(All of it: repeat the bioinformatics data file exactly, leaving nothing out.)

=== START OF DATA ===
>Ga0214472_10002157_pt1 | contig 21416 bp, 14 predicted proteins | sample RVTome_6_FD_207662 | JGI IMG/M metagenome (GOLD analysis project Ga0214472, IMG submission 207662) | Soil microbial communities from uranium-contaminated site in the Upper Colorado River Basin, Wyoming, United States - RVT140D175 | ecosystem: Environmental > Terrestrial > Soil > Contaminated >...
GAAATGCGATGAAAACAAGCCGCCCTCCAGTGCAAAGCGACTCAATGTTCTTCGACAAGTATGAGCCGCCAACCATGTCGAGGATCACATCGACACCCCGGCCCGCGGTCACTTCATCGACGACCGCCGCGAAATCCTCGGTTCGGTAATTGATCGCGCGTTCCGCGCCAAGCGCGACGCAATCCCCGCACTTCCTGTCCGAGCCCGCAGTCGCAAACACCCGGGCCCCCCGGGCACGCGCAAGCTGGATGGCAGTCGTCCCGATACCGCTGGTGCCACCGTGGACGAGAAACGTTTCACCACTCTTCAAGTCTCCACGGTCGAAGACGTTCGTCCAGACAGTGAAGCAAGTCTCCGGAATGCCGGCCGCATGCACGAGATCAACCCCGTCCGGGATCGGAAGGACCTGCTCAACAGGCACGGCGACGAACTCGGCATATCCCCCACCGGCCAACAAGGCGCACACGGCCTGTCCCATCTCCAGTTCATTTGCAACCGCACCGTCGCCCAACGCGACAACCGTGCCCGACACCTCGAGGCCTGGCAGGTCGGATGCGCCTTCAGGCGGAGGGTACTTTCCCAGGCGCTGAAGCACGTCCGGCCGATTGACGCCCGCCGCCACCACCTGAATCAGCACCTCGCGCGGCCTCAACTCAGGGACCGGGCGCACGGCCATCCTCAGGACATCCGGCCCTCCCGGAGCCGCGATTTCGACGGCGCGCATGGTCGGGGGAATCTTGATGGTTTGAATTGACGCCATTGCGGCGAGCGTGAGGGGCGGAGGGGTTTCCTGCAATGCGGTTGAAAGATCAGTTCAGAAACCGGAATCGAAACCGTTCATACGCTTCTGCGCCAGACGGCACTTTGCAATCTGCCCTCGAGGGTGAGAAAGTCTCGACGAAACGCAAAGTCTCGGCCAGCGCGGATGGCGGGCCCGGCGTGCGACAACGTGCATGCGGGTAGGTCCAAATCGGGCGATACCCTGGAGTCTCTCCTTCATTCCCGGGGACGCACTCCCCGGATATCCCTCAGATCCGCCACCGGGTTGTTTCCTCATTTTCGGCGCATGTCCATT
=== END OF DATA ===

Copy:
>Ga0214472_10002157_pt1 | contig 21416 bp, 14 predicted proteins | sample RVTome_6_FD_207662 | JGI IMG/M metagenome (GOLD analysis project Ga0214472, IMG submission 207662) | Soil microbial communities from uranium-contaminated site in the Upper Colorado River Basin, Wyoming, United States - RVT140D175 | ecosystem: Environmental > Terrestrial > Soil > Contaminated >...
GAAATGCGATGAAAACAAGCCGCCCTCCAGTGCAAAGCGACTCAATGTTCTTCGACAAGTATGAGCCGCCAACCATGTCGAGGATCACATCGACACCCCGGCCCGCGGTCACTTCATCGACGACCGCCGCGAAATCCTCGGTTCGGTAATTGATCGCGCGTTCCGCGCCAAGCGCGACGCAATCCCCGCACTTCCTGTCCGAGCCCGCAGTCGCAAACACCCGGGCCCCCCGGGCACGCGCAAGCTGGATGGCAGTCGTCCCGATACCGCTGGTGCCACCGTGGACGAGAAACGTTTCACCACTCTTCAAGTCTCCACGGTCGAAGACGTTCGTCCAGACAGTGAAGCAAGTCTCCGGAATGCCGGCCGCATGCACGAGATCAACCCCGTCCGGGATCGGAAGGACCTGCTCAACAGGCACGGCGACGAACTCGGCATATCCCCCACCGGCCAACAAGGCGCACACGGCCTGTCCCATCTCCAGTTCATTTGCAACCGCACCGTCGCCCAACGCGACAACCGTGCCCGACACCTCGAGGCCTGGCAGGTCGGATGCGCCTTCAGGCGGAGGGTACTTTCCCAGGCGCTGAAGCACGTCCGGCCGATTGACGCCCGCCGCCACCACCTGAATCAGCACCTCGCGCGGCCTCAACTCAGGGACCGGGCGCACGGCCATCCTCAGGACATCCGGCCCTCCCGGAGCCGCGATTTCGACGGCGCGCATGGTCGGGGGAATCTTGATGGTTTGAATTGACGCCATTGCGGCGAGCGTGAGGGGCGGAGGGGTTTCCTGCAATGCGGTTGAAAGATCAGTTCAGAAACCGGAATCGAAACCGTTCATACGCTTCTGCGCCAGACGGCACTTTGCAATCTGCCCTCGAGGGTGAGAAAGTCTCGACGAAACGCAAAGTCTCGGCCAGCGCGGATGGCGGGCCCGGCGTGCGACAACGTGCATGCGGGTAGGTCCAAATCGGGCGATACCCTGGAGTCTCTCCTTCATTCCCGGGGACGCACTCCCCGGATATCCCTCAGATCCGCCACCGGGTTGTTTCCTCATTTTCGGCGCATGTCCATT